With its unique, transparent and functional architecture and its spectacular structure made of concrete, steel and glass, the Central Station will be a new landmark for the Deutsche Bahn and for Berlin – particularly at night. The Hamburg architects von Gerkan, Marg & Partner planned and designed this impressive transportation structure. It is visible from a long way away – and to a great extent – this is attributable to the station roofs. The East-West roof is a modern, high-tech structure. It is approximately 320 metres long and spans the six S-Bahn tracks. The tracks follow the gentle curve of the River Spree. Thus the roof structure was also designed in a curved form. It is up to 16 metres high and between 59 and 68 metres wide. A photovoltaic system is integrated in the southern side of the East-West roof. The solar panels cover an area of approximately 1,200 m2 and generate the equivalent amount of electricity that would supply 40 detached houses.

Two office buildings extend over the top of this roof: the so-called arched structures, which are 50 metres high. They were cantilevered into position last summer, in a high-profile operation. Tens of thousands of onlookers, both Berliners and tourists, followed the progress of the arched structures over two weekends as they were lowered into place. At a speed of six metres per minute, this high-tech procedure was hardly noticeable to the eye. First of all, four towers – two on the northern and two on the southern side of the East-West roof – were pre-assembled and built upwards. Each tower had a vertical bridge section that could be pivoted into a horizontal position, similar to a bascule bridge. When the towers reached a height of approximately 70 m, the bridge halves – each weighing around 1,250 t – were pivoted at the base and lowered, drawbridge-style, until they reached their final horizontal position spanning the East-West roof. The two halves of each bridge were then joined together, thus creating – from the four separate sections – the two bridges that now span the East-West glass roof like square arches. The engineering methods used during the construction phase enabled the East-West railway traffic, with over 350 long-distance and regional trains running daily in addition to the four S-Bahn lines, to continue operating smoothly with only two weekend track possessions. Today, the alignment of the 180 metre long, twelve-storey, arched buildings reflects the route of the North-South railway lines that run below the ground.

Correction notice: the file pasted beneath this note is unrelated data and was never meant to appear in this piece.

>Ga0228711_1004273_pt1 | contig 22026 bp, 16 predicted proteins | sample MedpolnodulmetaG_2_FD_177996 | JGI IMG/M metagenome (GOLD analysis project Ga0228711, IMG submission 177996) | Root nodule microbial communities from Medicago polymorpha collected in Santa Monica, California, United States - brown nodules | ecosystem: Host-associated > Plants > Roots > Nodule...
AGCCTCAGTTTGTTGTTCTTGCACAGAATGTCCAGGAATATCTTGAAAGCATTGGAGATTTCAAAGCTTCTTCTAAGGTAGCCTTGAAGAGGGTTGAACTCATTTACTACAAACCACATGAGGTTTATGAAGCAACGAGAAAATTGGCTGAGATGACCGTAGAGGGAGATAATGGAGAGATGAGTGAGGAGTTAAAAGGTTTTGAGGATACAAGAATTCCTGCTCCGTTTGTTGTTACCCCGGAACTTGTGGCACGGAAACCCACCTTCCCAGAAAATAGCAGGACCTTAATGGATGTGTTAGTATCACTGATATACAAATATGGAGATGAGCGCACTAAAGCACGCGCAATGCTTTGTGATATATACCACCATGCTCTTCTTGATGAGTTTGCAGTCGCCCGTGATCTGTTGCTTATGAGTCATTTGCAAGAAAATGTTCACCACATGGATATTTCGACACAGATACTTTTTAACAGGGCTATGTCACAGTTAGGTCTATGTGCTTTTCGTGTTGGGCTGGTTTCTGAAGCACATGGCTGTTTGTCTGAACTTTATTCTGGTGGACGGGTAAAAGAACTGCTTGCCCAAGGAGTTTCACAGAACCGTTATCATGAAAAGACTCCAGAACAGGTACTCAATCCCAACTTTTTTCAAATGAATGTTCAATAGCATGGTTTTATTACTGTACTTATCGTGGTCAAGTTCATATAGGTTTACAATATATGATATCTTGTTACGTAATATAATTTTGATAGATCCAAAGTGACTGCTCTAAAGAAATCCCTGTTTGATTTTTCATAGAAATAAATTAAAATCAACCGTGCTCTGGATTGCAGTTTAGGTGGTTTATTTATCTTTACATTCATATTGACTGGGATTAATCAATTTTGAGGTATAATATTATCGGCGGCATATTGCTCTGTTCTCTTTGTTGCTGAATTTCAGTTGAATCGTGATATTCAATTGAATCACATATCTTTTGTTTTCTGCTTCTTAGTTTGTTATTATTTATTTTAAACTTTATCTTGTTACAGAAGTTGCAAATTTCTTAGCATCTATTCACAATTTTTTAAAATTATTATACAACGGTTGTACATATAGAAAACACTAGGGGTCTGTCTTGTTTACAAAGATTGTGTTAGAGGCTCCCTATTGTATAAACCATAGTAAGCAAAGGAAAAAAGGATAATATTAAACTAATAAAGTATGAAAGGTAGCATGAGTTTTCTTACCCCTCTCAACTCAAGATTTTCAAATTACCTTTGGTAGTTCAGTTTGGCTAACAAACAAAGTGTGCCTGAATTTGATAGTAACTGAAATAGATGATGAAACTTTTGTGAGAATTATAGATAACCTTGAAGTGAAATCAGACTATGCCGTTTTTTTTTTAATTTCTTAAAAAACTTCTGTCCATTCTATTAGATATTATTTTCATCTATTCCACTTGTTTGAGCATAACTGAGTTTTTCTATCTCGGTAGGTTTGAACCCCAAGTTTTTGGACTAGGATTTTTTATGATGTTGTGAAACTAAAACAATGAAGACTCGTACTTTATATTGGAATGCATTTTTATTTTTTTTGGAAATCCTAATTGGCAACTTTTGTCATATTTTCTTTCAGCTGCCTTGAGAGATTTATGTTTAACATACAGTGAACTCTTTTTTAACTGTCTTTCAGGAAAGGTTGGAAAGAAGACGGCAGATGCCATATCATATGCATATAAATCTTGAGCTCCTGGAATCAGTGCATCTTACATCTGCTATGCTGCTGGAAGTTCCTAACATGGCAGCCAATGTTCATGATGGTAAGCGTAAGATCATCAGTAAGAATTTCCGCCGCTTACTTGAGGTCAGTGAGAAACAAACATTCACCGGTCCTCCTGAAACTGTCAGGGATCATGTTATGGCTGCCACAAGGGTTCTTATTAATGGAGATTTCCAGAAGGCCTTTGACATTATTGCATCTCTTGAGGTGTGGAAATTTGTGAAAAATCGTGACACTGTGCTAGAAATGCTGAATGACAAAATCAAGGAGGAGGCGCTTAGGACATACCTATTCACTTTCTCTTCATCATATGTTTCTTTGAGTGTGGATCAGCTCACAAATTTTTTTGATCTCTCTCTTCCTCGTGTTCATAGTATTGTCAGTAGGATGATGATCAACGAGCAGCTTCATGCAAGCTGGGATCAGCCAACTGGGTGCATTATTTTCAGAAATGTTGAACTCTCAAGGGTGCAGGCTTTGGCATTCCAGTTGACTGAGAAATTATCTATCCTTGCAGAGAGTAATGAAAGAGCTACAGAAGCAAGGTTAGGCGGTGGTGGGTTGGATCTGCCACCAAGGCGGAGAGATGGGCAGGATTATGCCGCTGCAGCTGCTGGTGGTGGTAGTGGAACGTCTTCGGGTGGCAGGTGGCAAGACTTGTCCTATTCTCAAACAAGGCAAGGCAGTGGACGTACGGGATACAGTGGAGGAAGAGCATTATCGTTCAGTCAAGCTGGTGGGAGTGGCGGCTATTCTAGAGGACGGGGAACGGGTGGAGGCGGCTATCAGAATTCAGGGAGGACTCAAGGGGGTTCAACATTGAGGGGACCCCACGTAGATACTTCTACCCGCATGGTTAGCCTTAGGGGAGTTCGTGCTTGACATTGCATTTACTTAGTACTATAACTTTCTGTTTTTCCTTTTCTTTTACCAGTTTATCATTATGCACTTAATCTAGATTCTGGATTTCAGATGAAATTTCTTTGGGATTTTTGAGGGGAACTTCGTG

The two buildings together provide a total gross floor area of 42,000 m2. Another glass roof was erected between the two arched structures: the 210 metre long North-South roof. It spans the station concourse, which is approximately 40 metres wide. Both parts of the building are connected at high level via two skywalks. They cross through the passenger hall, so to speak.

Meanwhile, the largest and most important construction measures have been completed. The railway is now preparing itself for the 28 May 2006. The final spurt is on, because by then the Central Station has to be ready to greet guests from all corners of the world.

A journey through a world of its own

A world of its own awaits travellers and visitors here. You can arrive, change trains and depart from the topmost and bottommost of the five levels in the station, which are all bathed in light. At first glance it appears that everything revolves around travel. Naturally, this includes perfect service too (Figure 3). Special attention is paid to personal service for travellers. 150 railway employees are at the service of the customers and are there to look after them. At the Service Point, for example, travellers can receive more than just travel information, or help if irregularities occur. They can make a hotel reservation or find out about places of interest in Berlin. Two travel centres, a travel agency and car rental desks are also focal points. Typical station amenities, such as transfer assistance, lockers, lost property service and luggage trolleys or porters, facilitate mobility in all directions. And in the DB lounge, elegant seating landscapes and notebook work stations await first class travellers, who would like to work or just relax. But the high technical standards will also contribute to the level of comfort and quick orientation. The routing system is easy to follow. Up-to-date travel information is shown on monitors and indicator boards on all five levels and backed up with audible information. Access to all the standard mobile phone networks is ensured throughout the entire building. Internet access via WLAN is possible in the DB lounge and in the waiting zones.